Each year, the California Chamber of Commerce chooses a few dozen bills it and other business groups oppose and labels them as "job killers" for imposing new regulations, business costs or taxes.
All are carried by Democratic legislators and most are sponsored by labor unions, environmental groups, consumer activists and personal injury lawyers.
Despite strong Democratic majorities in the Legislature, the chamber and its allies have been remarkably successful in blocking or neutralizing the targeted measures. Only a few have made it through the Legislature and most of the survivors have been vetoed by governors of both parties.
It's been frustrating for the sponsoring groups, which explains why Consumer Attorneys of California, whose bills have often been tagged with the "job killer" epithet, is distributing a study by two university professors that charts the "job killer" campaign in California and other states and chastises the media for repeating the term, saying they "contribute to the deterioration of honest political discourse."
Peter Dreier of Occidental College in Los Angeles and Christopher Martin of the University of Northern Iowa studied use of the "job killer" term in four national media outlets and say that while it's been widely used, its veracity, when applied to a specific piece of legislation or regulatory action, has rarely been investigated.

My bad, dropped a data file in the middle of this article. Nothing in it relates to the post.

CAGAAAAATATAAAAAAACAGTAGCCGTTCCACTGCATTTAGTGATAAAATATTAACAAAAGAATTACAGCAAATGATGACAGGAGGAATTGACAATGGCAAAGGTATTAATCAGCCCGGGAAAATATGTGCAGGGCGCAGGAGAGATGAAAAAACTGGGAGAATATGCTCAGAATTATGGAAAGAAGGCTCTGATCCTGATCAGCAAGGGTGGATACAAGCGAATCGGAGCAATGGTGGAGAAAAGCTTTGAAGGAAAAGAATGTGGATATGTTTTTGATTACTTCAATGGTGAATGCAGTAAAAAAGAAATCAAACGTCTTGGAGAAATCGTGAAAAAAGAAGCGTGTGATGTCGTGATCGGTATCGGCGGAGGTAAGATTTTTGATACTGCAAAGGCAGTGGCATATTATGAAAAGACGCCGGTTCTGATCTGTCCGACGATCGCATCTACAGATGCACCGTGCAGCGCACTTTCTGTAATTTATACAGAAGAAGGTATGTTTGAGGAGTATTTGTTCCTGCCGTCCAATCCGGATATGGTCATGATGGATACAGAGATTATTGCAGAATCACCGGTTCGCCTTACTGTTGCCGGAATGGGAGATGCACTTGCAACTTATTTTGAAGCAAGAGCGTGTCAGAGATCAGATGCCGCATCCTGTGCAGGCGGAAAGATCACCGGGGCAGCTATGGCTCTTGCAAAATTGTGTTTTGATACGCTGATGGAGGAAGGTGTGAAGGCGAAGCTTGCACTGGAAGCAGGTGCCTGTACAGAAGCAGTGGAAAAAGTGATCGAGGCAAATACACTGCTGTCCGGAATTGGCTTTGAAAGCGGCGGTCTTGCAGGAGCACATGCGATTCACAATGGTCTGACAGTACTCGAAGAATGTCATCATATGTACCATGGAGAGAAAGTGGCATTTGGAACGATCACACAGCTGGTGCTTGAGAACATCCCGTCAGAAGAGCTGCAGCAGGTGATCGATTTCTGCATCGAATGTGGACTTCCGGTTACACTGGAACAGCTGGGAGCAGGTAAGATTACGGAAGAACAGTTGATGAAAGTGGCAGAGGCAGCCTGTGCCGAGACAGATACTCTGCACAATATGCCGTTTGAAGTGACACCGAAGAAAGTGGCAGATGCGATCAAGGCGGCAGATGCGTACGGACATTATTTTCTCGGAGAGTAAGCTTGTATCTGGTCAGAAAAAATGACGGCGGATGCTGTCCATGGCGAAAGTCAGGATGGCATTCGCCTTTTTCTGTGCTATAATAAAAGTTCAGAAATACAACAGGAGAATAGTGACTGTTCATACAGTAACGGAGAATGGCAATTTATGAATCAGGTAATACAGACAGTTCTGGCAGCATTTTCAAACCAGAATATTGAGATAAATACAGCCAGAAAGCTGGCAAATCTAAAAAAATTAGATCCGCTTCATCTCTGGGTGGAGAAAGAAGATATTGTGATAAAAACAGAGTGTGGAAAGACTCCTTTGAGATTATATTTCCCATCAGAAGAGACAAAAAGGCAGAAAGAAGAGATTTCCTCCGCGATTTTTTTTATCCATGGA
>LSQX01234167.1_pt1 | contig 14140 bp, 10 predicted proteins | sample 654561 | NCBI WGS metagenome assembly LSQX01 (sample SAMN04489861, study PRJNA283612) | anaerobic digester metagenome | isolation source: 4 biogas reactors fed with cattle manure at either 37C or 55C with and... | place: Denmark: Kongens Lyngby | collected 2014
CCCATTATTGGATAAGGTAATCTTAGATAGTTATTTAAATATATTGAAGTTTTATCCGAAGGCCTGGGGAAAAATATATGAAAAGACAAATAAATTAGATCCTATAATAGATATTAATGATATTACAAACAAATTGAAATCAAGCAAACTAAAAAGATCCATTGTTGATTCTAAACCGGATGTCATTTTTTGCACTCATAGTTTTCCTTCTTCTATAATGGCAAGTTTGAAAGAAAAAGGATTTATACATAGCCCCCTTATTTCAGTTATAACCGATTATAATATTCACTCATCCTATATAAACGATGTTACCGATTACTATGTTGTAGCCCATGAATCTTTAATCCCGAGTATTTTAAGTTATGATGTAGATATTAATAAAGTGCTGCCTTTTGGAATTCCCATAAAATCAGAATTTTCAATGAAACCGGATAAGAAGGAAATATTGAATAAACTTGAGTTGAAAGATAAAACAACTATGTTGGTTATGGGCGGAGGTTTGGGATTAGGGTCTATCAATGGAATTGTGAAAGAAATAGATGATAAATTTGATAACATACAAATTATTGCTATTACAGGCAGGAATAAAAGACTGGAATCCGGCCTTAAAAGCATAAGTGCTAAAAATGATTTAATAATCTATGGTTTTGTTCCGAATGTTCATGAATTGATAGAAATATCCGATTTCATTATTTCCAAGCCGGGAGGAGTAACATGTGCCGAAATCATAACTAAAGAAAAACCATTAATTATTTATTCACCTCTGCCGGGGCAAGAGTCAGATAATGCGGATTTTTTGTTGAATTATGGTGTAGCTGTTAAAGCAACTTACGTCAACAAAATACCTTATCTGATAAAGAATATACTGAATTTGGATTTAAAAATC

"At the state level, California has been a hotbed of 'job killer' allegations," they write, adding, "the news media often simply repeat the Chamber's own label of these proposed bills as 'job killers' without providing any scrutiny or analysis."
They cited as one example a 2011 Associated Press story about a California bill to ban use of polystyrene containers for food purchases. However, the story did not apply the term gratuitously, but rather attributed the label to the Chamber of Commerce, as do virtually all uses of the term, which is standard journalistic practice.
By the way, the chamber's current 25-bill "job killer" list can be found here.